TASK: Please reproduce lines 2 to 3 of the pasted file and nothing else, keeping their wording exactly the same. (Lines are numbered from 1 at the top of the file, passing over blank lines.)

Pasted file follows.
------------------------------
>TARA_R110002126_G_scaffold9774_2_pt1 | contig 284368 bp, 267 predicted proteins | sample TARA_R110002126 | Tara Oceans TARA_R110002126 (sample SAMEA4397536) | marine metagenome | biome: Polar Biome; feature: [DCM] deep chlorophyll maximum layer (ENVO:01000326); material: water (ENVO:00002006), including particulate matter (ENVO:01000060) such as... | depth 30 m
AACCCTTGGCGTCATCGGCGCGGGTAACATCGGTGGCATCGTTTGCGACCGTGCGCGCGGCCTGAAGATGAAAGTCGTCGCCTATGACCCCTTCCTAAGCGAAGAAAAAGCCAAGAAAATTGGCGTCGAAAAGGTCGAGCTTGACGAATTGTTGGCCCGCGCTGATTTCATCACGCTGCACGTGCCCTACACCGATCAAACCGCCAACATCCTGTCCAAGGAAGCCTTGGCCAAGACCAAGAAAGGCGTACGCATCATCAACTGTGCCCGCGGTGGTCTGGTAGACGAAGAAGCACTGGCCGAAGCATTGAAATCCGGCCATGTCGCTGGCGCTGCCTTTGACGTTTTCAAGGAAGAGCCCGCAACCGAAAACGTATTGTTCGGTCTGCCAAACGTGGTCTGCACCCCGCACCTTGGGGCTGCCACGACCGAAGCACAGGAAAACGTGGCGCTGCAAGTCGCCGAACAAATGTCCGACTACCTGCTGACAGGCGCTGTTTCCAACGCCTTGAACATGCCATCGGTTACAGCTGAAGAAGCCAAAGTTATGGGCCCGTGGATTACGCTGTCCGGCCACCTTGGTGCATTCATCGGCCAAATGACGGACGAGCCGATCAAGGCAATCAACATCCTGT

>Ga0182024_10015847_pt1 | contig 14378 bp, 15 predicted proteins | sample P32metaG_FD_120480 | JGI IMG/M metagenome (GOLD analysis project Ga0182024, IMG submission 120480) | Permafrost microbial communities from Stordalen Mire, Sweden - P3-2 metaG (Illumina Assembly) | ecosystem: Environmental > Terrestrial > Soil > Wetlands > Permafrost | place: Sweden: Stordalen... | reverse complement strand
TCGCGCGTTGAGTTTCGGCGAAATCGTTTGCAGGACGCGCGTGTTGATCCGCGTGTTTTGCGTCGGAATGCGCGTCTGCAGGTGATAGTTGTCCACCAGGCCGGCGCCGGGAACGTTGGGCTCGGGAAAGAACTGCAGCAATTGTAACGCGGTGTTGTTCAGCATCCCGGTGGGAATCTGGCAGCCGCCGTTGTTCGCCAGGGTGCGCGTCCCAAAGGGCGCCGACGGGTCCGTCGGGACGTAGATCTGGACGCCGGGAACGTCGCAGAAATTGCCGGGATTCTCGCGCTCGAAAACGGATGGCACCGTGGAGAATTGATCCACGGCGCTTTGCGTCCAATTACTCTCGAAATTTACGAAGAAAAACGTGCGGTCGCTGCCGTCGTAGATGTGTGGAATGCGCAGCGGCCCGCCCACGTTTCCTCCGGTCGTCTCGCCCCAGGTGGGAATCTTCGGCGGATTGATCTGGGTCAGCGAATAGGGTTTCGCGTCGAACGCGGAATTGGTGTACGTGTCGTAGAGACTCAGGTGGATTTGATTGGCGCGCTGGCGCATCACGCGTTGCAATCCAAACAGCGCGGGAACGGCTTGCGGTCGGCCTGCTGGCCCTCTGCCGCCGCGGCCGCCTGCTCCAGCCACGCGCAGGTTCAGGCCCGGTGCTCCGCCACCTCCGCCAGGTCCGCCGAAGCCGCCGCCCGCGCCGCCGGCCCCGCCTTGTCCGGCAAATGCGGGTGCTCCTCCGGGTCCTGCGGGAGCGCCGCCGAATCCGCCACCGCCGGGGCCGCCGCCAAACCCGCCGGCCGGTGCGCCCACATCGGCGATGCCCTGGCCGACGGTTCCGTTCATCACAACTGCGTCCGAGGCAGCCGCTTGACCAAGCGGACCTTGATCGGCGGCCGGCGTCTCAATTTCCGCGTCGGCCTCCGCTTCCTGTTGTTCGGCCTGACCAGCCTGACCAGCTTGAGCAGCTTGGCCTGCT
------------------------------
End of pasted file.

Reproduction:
AACCCTTGGCGTCATCGGCGCGGGTAACATCGGTGGCATCGTTTGCGACCGTGCGCGCGGCCTGAAGATGAAAGTCGTCGCCTATGACCCCTTCCTAAGCGAAGAAAAAGCCAAGAAAATTGGCGTCGAAAAGGTCGAGCTTGACGAATTGTTGGCCCGCGCTGATTTCATCACGCTGCACGTGCCCTACACCGATCAAACCGCCAACATCCTGTCCAAGGAAGCCTTGGCCAAGACCAAGAAAGGCGTACGCATCATCAACTGTGCCCGCGGTGGTCTGGTAGACGAAGAAGCACTGGCCGAAGCATTGAAATCCGGCCATGTCGCTGGCGCTGCCTTTGACGTTTTCAAGGAAGAGCCCGCAACCGAAAACGTATTGTTCGGTCTGCCAAACGTGGTCTGCACCCCGCACCTTGGGGCTGCCACGACCGAAGCACAGGAAAACGTGGCGCTGCAAGTCGCCGAACAAATGTCCGACTACCTGCTGACAGGCGCTGTTTCCAACGCCTTGAACATGCCATCGGTTACAGCTGAAGAAGCCAAAGTTATGGGCCCGTGGATTACGCTGTCCGGCCACCTTGGTGCATTCATCGGCCAAATGACGGACGAGCCGATCAAGGCAATCAACATCCTGT

>Ga0182024_10015847_pt1 | contig 14378 bp, 15 predicted proteins | sample P32metaG_FD_120480 | JGI IMG/M metagenome (GOLD analysis project Ga0182024, IMG submission 120480) | Permafrost microbial communities from Stordalen Mire, Sweden - P3-2 metaG (Illumina Assembly) | ecosystem: Environmental > Terrestrial > Soil > Wetlands > Permafrost | place: Sweden: Stordalen... | reverse complement strand